Congenital Adrenal Hyperplasia in Adults: A Review of Medical, Surgical and Psychological Issues

Cara Megan Ogilvie; Naomi S. Crouch; Gill Rumsby; Sarah M. Creighton; Lih-Mei Liao; Gerard S. Conway


Clin Endocrinol. 2006;64(1):2-11. 

In This Article

Summary and Introduction

Our knowledge of the experience of adults with congenital adrenal hyperplasia (CAH) as they pass through life is only now emerging. In this review we gather medical, surgical and psychological literature pertaining to adults with CAH and consider this alongside practical experience gained from a dedicated adult CAH clinic. There is increasing awareness for the need for multidisciplinary teams who have knowledge of CAH particularly with respect to gynaecological surgery and clinical psychology for women and testicular function in men.

Routine management of CAH comprises adjustment of glucocorticoid and mineralocorticoid treatment according to individual needs balancing biochemical markers, compliance and long term risks. Bone density is one such long term concern and is not greatly reduced in most individuals with CAH. More recently, attention has turned to cardiovascular risk factors and catecholamine deficiency in adults with CAH.

Women with CAH require access to an experienced gynaecologist, specialised pregnancy care and psychosexual support. The very low fertility rates for women with CAH previously reported appear to be improving with time. Men with CAH are often lost to follow up and therefore miss out on surveillance for hypogonadism either through the effect of adrenal rests of from suppression of gonadotrophins resulting in a high prevalence of oligospermia.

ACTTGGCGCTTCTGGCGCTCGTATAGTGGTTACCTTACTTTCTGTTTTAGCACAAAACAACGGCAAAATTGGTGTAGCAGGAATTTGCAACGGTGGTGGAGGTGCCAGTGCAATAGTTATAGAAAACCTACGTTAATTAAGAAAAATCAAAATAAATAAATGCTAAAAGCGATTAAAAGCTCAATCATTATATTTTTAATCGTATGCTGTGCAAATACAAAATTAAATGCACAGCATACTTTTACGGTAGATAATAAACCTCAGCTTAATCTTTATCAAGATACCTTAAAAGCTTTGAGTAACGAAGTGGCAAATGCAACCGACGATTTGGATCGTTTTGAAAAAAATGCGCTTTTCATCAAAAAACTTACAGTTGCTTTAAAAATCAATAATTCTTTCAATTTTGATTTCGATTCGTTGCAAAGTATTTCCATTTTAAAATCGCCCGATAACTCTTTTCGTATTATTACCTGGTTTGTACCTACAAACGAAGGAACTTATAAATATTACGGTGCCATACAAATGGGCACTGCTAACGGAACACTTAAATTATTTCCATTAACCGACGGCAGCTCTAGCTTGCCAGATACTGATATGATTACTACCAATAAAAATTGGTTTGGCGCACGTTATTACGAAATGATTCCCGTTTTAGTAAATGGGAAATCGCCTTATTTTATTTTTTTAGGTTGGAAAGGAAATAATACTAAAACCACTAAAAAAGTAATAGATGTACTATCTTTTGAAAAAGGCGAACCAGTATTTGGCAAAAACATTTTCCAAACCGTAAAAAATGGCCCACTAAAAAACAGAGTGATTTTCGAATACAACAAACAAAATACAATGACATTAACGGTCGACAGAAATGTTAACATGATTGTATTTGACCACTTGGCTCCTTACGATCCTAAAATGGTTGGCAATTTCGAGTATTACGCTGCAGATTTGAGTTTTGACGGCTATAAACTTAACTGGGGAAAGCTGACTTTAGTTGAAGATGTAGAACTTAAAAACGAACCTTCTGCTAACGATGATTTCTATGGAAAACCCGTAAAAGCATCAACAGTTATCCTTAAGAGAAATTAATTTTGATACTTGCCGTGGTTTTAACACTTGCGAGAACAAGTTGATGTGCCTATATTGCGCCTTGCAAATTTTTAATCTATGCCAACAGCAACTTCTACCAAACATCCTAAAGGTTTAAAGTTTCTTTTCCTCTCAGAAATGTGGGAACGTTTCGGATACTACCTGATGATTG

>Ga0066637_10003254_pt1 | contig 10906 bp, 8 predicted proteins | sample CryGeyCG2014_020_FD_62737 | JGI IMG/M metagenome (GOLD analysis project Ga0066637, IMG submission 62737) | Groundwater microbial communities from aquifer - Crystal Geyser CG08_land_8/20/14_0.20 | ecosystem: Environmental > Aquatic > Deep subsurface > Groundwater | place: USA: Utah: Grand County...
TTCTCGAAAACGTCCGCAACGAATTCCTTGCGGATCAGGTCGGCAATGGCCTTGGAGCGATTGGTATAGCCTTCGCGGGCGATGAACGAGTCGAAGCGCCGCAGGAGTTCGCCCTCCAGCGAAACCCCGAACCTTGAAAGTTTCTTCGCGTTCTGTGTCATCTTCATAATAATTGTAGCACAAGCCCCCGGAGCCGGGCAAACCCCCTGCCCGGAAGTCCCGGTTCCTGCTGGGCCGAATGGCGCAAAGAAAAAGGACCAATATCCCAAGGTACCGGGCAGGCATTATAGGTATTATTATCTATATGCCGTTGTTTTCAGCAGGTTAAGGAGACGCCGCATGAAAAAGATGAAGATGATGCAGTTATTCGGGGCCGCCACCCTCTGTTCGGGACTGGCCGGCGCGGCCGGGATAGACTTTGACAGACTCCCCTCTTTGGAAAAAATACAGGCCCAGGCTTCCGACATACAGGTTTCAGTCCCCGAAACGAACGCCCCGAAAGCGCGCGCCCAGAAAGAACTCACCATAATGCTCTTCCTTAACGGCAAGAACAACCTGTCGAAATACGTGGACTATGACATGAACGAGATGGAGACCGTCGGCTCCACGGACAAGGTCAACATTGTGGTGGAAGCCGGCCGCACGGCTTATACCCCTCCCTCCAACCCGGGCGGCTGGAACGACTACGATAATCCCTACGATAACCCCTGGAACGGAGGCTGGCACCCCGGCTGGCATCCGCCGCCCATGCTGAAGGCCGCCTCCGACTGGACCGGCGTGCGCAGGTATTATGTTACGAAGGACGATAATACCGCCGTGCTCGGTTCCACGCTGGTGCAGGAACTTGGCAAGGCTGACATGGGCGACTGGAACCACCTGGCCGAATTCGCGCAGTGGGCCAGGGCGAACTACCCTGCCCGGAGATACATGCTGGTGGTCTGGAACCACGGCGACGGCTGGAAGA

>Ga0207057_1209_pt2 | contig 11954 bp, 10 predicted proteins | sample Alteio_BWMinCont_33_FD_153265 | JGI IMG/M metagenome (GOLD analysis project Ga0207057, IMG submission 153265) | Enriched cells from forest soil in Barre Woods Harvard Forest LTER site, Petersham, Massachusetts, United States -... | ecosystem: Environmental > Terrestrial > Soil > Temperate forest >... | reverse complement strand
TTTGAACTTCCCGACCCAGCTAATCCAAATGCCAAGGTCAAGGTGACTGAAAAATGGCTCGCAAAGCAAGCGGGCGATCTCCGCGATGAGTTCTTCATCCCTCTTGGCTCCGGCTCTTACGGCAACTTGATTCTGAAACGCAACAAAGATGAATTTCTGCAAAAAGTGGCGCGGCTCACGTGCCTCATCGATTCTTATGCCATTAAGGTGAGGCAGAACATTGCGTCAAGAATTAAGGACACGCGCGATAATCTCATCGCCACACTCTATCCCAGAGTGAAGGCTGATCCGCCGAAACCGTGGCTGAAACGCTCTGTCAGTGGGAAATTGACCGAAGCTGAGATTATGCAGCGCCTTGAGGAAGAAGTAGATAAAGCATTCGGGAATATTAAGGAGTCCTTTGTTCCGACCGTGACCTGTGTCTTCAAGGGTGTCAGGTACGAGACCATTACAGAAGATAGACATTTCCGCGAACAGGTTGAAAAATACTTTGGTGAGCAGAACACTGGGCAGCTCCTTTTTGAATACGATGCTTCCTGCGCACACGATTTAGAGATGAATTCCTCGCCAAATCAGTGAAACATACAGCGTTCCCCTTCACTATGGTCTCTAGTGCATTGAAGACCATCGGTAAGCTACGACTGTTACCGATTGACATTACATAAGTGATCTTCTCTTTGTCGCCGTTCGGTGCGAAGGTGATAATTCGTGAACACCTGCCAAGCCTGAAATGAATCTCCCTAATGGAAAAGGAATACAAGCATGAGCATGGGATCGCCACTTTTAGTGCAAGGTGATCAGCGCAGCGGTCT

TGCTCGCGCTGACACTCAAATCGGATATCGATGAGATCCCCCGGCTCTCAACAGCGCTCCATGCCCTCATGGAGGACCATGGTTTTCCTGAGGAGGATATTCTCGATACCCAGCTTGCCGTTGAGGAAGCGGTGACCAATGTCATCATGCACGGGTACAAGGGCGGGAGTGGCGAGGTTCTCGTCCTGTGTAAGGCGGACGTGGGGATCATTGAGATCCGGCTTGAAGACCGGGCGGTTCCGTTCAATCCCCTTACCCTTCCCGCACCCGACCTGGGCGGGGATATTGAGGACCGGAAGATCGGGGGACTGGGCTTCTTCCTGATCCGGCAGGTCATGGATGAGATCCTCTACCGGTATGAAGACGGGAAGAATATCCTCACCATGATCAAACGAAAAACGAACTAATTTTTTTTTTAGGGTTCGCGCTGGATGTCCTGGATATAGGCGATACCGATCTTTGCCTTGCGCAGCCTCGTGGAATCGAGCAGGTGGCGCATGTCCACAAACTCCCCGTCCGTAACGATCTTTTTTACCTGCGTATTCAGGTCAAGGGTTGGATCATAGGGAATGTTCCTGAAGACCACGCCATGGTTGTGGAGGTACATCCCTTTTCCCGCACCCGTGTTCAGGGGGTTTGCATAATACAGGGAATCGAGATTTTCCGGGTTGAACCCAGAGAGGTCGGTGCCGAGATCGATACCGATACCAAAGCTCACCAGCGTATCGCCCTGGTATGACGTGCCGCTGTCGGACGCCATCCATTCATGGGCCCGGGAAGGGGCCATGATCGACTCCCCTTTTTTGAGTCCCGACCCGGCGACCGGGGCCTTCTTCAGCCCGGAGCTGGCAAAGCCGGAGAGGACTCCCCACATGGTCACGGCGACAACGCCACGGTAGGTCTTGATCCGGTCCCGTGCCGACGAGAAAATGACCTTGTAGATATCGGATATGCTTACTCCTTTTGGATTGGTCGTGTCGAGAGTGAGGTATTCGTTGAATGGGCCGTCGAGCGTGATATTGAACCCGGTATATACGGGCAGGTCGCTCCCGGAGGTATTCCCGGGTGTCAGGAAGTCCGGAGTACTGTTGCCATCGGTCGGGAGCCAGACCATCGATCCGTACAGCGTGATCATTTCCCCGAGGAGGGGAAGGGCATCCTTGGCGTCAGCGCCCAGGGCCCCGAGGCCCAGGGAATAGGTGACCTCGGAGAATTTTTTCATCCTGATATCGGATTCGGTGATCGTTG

Fifty years have passed since the introduction of glucocorticoids for the treatment of congenital adrenal hyperplasia (CAH). Over this time, considerable expertise has developed in the paediatric context, but much less is known about long-term outcomes for adults with CAH. Most cohorts are still relatively young and more knowledge about the health and well-being of the older age groups needs to be developed.

The optimal treatment for CAH continues to be a challenge. Clinical management rests mainly with endocrinologists with episodic input from gynaecologists, such as follow-up relating to genital surgery and menstrual problems. As we learn more from adults with CAH, the benefits from a multidisciplinary team becomes clear. Endocrinologists, gynaecologists specializing in reconstructive surgery, urologists, fertility specialists, dieticians, sex therapists, biochemists, geneticists, psychologists and clinical nurse specialists – all have a role to play and need to be in close communication.

Important long-term health issues for adults with CAH affect both men and women. For instance, an early focus was on bone density, and more recently, questions have arisen regarding cardiovascular risk. The literature is unclear with regards to female fertility and optimal management for pregnant women who have CAH. Female sexual function has been largely neglected, with availability of gynaecological services for women with CAH variable at best. Many women do not routinely see a gynaecologist at any stage as an adult, despite having undergone reconstructive surgery to the clitoris and vagina as a child. Finally, men with CAH are often lost from follow-up so we have little information on fertility, health and well-being in this group.

The pathophysiology, diagnosis and genetics of CAH as well as glucocorticoid and mineralocorticoid treatments in childhood have been extensively covered in recent reviews.[1,2,3] Here we aim to cover key clinical issues for adults with CAH based on the experience gained from a multidisciplinary centre of referral for adults.


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